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Risk Management – Video

Dick Billows, PMP

Dick Billows, PMP
CEO 4pm.com
Dick’s Books on Amazon

It’s difficult to persuade executives to invest time and money on risk management to avoid or limit risks. They prefer “being ready to react” when bad stuff happens. They think that is cheaper than spending money on what they often see as a bureaucratic process with pointless meetings and lots of paperwork. So their decision is to “keep our eyes open for trouble.” They don’t want to waste money, and possibly delay the project’s start, by identifying and planning for risks. This is a poor decision. Even a small amount of risk management, as little as one hour, can have a significant payback if it allows you to avoid one or two problems.

Project managers need to make the case that even a small amount of time on Risk Management, like a lunch meeting with the right people, can repay the investment by avoiding problems. The best way to make this point is to discuss some recent project failures. You can cite the problems that brought those projects down and explain how a bit of risk management, response planning and early problem solving might have saved the day. Risk Management Plan

Risk Management for Different Size Projects

After you gain approval for a Risk Management effort, you need to move ahead carefully with a bare bones approach. In the beginning, you need to build your credibility and that of risk management with a handsome return for the risk investment. You also need to use the correct set of risk management techniques to fit the size and scale of each project. One size does not fit all. You need to tailor your approach so it fits the project and yields a high return on the investment.

Watch this video on risk identification.

    Risk Management: Risk Identification

    There are five components in the full Risk Management process. But you will rarely use all of them.

    1. Risk identification – identify those positive and negative risks that might affect the project
    2. Qualitative risk analysis – fast, low-cost risk evaluation with no research or data gathering
    3. Quantitative risk analysis – slower, expensive research into the risk’s probability and impact
    4. Risk response planning – ways to mitigate, avoid or eliminate the risk’s effect. Risk Strategy
    5. Risk monitoring & control – monitoring so you can launch a risk response when needed.

    You must control how much time and money you spend in each of these steps. Depending on the project, you may entirely skip one or two of the steps to cut the time and cost. You will do the less expensive qualitative risk analysis on most projects. On a small project, you can invest as little as an hour in total on risk identification, qualitative risk analysis and risk response planning. You will spend only what it cost to buy coffee for the group. But on some projects, your qualitative risk analysis might deserve 6 hours of work and include getting ideas and data from a dozen stakeholders.  On larger projects with massive risks, you may do all five of the steps and spend weeks or months and thousands of dollars.

    Risk Management: Examples of Three Plans

    Let’s look at some Risk Management examples and see how you might use them for three different size projects:

    1. A project done within a department where the PM and team all report to the project sponsor
    2. A cross-functional project that affects several departments in an organization
    3. A strategic initiative that affects all areas in a large organization

    Project #1: Risk Management for a Small Project

    In assessing the situation, you remember the boss made a big point about starting fast and avoiding a lot of project management paperwork and unnecessary meetings. So you decide to use a very small risk management process. When you finish the discussion about the project scope, you ask the boss, “What are the major risks you think we face in delivering that scope?” The boss gives you three examples of risks that had damaged similar project efforts. Then you ask, “What do you think we can do on this project to avoid having our efforts hurt by the same kinds of risks?” The boss suggests that you avoid the problems with inter-department cooperation by involving the other departments early in the effort. He also points out that you can avoid delays resulting from people not coming to meetings by letting people attend by video conference. Finally, the boss suggests that you record the video conferences (after letting everyone know you’re doing it) and send the video to the people who couldn’t attend the meeting. You thank the boss without explaining that the two of you have just completed risk identification, qualitative risk analysis and risk response planning. All you say is that you will add those elements to the project plan and schedule.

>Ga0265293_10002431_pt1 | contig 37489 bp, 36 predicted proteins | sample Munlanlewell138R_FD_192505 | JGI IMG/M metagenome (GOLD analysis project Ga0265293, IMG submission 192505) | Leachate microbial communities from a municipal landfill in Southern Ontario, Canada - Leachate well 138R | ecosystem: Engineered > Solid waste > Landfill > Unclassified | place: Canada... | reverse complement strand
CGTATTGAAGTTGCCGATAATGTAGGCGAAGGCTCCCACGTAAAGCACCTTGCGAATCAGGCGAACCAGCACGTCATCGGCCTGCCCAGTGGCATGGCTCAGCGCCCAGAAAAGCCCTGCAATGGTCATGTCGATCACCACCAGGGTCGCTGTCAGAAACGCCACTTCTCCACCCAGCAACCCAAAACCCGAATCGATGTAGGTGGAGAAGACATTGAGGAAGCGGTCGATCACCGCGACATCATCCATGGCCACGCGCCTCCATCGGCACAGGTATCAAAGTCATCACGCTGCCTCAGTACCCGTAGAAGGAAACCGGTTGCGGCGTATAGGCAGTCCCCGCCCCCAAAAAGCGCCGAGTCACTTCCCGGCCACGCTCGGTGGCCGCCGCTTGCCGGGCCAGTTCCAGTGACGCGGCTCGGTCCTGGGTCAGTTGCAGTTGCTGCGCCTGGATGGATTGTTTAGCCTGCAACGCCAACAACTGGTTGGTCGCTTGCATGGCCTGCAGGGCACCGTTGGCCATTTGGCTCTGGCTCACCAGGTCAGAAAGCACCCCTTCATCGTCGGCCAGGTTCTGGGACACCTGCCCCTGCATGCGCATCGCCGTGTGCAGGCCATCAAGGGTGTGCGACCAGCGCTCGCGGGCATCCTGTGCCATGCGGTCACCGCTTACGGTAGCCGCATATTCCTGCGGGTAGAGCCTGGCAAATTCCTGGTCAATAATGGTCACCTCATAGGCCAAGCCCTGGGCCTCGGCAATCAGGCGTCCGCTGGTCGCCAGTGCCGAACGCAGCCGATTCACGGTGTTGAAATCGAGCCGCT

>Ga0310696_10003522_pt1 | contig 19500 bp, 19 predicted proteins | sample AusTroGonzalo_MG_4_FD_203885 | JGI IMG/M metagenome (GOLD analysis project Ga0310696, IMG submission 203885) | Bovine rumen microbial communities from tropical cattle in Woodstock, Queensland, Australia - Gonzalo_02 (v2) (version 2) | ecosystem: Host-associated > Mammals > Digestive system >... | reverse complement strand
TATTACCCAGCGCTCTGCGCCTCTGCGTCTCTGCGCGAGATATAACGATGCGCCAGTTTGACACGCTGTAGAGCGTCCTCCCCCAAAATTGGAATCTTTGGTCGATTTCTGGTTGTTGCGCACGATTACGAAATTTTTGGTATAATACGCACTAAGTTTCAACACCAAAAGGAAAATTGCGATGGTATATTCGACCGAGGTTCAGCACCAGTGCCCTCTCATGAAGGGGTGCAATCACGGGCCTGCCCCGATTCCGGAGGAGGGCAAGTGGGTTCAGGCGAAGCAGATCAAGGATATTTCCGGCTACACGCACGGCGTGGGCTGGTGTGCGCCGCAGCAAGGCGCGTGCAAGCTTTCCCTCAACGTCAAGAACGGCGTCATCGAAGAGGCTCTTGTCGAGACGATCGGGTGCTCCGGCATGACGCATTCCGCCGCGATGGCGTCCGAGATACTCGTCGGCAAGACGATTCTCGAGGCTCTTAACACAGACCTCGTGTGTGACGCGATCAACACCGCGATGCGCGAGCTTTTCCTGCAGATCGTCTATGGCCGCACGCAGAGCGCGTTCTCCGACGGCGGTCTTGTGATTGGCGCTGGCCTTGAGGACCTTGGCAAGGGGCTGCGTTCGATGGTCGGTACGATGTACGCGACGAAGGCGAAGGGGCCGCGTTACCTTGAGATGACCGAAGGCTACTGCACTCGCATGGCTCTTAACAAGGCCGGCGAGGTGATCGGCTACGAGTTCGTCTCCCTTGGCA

In this example of a small project, you asked a couple of open-ended questions to tap into the boss’s experience. You completed a very small Risk Management process. The project plan will now include risk responses and risk mitigations that may help this project avoid some known risks.  Project Risk Management

    Project #2: Risk Management for a Cross-functional Project

    This somewhat larger project involves stakeholders from several departments in the organization. Many of them may also be project team members. In a meeting with all the identified project stakeholders and team members, you describe the scope of the project and the major deliverables. Then you ask the people to think about risks that could affect each deliverable. Your project charter has five high-level deliverables and you focus the discussion on each of those. You limit the discussion to identifying the risks and their ideas about those risks. You ask them to hold off on defining the kind of risk response they think is appropriate. You also discourage people from criticizing any of the suggestions or evaluating their likelihood. In qualitative risk analysis, you want the group to come up with a list that’s as long as possible.

    With your list of identified risks, you’re ready to begin qualitative risk analysis. You will assemble your group and focus on screening the risks using relatively quick and inexpensive qualitative techniques.  You want to rank the risks in terms of their likelihood and potential impact on the project. You use qualitative risk analysis as the only analysis to support risk response planning. The project’s scale does not justify the time and cost of quantitative analysis. Neither the boss nor the team members have any experience in Risk Management so they will subjectively rate the impact and likelihood values for your risk and impact analysis.